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 Free State of Jones - How accurate?

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Mikestone8
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PostSubject: Free State of Jones - How accurate?   Mon 03 Jul 2017, 22:09

Have just viewed this film, and found the wartime half, at least, very interesting, but am uncertain about how closely it sticks to the facts.

I understand that some of Knight's followers were indeed hanged, but did the authorities really hang two small boys who were trying to give themselves up? And if so did the officer concerned really get strangled with a leather belt?
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PaulRyckier
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PostSubject: Re: Free State of Jones - How accurate?   Mon 03 Jul 2017, 22:13

Mikestone8 wrote:
Have just viewed this film, and found the wartime half, at least, very interesting, but am uncertain about how closely it sticks to the facts.

I understand that some of Knight's followers were indeed hanged, but did the authorities really hang two small boys who were trying to give themselves up? And if so did the officer concerned really get strangled with a leather belt?

 Mikestone,

welcome to the boards.

You have just viewed "which" film?

Kind regards, Paul.
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Mikestone8
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PostSubject: Re: Free State of Jones - How accurate?   Tue 04 Jul 2017, 03:59

The film "Free State of Jones" (Matttheww McConaughtey)'
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Triceratops
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PostSubject: Re: Free State of Jones - How accurate?   Wed 05 Jul 2017, 09:52

I haven't seen the film, but a look on wiki showed the following;

General Polk initially responded to the actions of the Knight Company by sending a contingent under Colonel Henry Maury into the area in February 1864. Maury reported he had cleared the area, but noted the deserters had threatened to obtain "Yankee aid" and return. Shortly afterward, Polk dispatched a veteran contingent of soldiers led by Colonel Robert Lowry, a future governor who would later describe Knight as an "ignorant and uneducated man." Using bloodhounds to track down guerillas in the swamps, Lowry rounded up and executed ten members of the Knight Company, including Newton's cousins, Benjamin Franklin Knight and Sil Coleman. Newton Knight, however, evaded capture. He later stated his company had unsuccessfully attempted to break through Confederate lines to join the Union Army.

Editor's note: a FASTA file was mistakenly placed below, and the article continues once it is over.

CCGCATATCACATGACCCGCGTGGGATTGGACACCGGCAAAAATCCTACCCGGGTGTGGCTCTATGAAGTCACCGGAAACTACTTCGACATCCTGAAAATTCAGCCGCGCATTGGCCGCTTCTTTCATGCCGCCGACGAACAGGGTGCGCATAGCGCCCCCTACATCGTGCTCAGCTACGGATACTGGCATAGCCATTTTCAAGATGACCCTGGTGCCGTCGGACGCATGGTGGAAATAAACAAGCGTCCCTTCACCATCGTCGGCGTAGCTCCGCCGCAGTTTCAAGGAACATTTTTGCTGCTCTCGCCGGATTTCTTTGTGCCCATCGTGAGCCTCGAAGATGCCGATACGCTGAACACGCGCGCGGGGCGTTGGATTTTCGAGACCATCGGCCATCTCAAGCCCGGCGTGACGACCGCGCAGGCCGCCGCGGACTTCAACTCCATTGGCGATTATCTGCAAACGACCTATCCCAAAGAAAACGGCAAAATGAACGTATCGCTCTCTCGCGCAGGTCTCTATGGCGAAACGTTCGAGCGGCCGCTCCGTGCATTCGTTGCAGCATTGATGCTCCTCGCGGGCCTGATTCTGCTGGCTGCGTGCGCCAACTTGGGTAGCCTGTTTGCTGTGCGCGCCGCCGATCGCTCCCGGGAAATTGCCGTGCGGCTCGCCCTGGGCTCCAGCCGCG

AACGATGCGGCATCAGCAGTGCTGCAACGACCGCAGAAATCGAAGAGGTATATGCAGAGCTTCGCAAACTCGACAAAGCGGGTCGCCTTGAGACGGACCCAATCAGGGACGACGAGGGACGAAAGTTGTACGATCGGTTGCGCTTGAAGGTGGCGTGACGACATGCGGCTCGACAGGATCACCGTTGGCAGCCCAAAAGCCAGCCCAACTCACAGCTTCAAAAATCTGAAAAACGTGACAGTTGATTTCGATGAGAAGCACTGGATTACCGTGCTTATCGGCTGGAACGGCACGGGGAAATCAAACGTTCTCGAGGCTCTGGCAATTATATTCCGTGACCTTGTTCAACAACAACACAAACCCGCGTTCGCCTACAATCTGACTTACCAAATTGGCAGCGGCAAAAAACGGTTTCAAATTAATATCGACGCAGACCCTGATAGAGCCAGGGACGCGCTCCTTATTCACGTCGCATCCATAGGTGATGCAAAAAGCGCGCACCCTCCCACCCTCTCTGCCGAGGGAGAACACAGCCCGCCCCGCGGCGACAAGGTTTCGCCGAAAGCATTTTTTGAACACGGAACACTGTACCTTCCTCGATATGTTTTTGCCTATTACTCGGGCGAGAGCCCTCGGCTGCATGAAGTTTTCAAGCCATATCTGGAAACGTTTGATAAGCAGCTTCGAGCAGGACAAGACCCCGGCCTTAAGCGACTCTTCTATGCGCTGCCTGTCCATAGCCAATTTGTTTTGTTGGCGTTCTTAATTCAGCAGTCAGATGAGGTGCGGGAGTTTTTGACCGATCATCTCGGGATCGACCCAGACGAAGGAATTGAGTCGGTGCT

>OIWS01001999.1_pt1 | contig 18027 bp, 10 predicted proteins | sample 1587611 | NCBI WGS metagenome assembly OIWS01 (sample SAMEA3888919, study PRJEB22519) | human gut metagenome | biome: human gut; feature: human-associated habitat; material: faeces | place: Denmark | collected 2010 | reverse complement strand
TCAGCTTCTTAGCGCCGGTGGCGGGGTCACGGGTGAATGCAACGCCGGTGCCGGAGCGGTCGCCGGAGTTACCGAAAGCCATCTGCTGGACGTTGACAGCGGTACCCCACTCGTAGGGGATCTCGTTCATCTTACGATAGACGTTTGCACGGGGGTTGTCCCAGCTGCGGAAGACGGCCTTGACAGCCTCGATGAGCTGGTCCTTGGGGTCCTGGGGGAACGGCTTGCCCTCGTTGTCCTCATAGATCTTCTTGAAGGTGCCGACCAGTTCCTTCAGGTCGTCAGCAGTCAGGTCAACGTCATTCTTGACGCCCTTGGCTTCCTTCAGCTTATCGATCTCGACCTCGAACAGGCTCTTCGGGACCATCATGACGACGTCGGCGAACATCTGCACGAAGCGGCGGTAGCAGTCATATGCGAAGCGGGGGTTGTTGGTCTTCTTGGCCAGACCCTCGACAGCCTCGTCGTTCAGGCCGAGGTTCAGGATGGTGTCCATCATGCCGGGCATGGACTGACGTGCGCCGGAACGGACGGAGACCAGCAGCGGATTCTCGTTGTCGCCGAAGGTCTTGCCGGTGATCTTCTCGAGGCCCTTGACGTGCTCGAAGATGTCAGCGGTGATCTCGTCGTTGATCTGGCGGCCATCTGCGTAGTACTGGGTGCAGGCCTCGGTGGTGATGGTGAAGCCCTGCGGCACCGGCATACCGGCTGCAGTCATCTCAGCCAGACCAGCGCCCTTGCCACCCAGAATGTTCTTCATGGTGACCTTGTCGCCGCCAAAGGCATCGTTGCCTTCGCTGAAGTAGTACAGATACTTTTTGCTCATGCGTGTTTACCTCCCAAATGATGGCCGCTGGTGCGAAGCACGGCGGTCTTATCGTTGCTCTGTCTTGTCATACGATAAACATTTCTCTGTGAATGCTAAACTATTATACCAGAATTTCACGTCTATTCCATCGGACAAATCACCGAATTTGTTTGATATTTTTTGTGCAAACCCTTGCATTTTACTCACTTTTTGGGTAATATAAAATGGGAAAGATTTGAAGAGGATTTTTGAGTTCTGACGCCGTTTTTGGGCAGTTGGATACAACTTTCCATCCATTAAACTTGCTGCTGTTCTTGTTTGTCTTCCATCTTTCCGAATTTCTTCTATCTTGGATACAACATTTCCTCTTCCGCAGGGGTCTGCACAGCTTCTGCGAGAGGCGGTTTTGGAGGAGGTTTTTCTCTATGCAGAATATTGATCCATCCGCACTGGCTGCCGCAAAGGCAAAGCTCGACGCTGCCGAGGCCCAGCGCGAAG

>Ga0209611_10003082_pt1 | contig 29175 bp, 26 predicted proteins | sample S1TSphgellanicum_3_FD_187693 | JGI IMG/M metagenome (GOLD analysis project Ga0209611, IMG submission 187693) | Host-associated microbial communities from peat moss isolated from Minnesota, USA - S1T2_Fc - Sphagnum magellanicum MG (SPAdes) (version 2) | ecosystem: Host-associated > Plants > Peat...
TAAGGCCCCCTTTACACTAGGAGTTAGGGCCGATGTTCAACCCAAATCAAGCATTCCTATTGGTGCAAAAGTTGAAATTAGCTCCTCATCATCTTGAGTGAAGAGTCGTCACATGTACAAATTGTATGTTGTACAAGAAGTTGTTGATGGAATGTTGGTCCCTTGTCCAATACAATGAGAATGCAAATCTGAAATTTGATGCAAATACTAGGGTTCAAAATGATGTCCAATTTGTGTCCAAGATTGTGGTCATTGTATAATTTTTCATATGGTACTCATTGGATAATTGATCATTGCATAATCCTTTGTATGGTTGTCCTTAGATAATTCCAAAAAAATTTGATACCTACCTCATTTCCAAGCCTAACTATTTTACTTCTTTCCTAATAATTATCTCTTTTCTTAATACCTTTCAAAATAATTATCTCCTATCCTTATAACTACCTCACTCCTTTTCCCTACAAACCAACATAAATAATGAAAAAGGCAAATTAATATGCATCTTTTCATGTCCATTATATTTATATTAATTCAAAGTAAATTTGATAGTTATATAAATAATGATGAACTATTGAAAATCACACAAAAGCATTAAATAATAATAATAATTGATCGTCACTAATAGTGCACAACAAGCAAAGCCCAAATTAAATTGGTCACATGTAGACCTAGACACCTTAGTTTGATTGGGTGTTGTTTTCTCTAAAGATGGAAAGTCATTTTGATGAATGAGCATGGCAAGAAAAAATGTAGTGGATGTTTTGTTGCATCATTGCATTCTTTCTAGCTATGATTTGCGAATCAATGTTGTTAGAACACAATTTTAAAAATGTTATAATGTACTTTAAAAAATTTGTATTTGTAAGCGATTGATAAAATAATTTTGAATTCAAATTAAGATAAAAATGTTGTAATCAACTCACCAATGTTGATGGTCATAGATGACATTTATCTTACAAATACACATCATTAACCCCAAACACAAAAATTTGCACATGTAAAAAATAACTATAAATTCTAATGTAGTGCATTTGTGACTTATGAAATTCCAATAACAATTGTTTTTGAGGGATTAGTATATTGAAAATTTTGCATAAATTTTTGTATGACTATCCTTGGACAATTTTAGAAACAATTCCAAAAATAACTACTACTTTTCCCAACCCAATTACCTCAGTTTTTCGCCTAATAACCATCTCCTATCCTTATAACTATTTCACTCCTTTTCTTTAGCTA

limited book preview;

Legend of the Free State of Jones

and an article in the Smithsonian:

Jones County
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Triceratops
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PostSubject: Re: Free State of Jones - How accurate?   Wed 05 Jul 2017, 12:44

Jones County, Mississippi was not alone in being pro-Unionist in the South.
Scott County seceded from Tennessee when that state left the Union. Although it's independent status was not recognised by either the Federal or Confederate Governments, the inhabitants of Scott County did not formally rejoin Tennessee until 1986.
Winston County, Alabama and Searcy County, Arkansas were also pro Union, and, of course, the western counties of Virginia broke away to form the State of West Virginia.

Map showing pro and anti Secessionist counties in the South;



Last edited by Triceratops on Wed 05 Jul 2017, 13:58; edited 3 times in total
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PostSubject: Re: Free State of Jones - How accurate?   Wed 05 Jul 2017, 13:15

Missouri, officially a Union state, harboured many immigrants from the South who were pro-Confederate.
The counties of Audrain, Boone, Callaway, Howard, Monroe and Randolph were the heartland of what was known as "Little Dixie". Missouri in the Civil War became the scene of an extremely bitter guerrilla war.

Little Dixie



The James-Younger Gang, made up of ex-Confederate bushwackers came from Clay County.
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Mikestone8
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PostSubject: Re: Free State of Jones - How accurate?   Thu 13 Jul 2017, 10:58

Thanks for all the replies.

I think, however, that I have found the answer to my own question.

In "The Free State of Jones", Victoria E Bynum describes the execution of Sil Coleman, age 17, by Colonel Lowry, allegedly for having taken part in an ambush against Lowry's men.  Friends claimed that Lowry also hanged Nobe Coleman, Sil's 13-year-old brother. There is no record of that, but Nobe does not appear in any postwar census or other record,  so at any rate, he  apparently did not survive the war. We are left to draw our own conclusions.

On other points, the film seems to have "embroidered" a bit. Firstly, Lowry did not die in the manner shown, either at Knight's hands or anyone else's. Indeed, he went on to be Governor of Mississippi in the 1880s.  Nor is there any mention of the boys (and others) having been lured into surrender by a promise of pardon. According to Bynum they were simply captured after being hunted down with bloodhounds.  So in real life he was certainly a brutal bastard, but not a particularly treacherous one.
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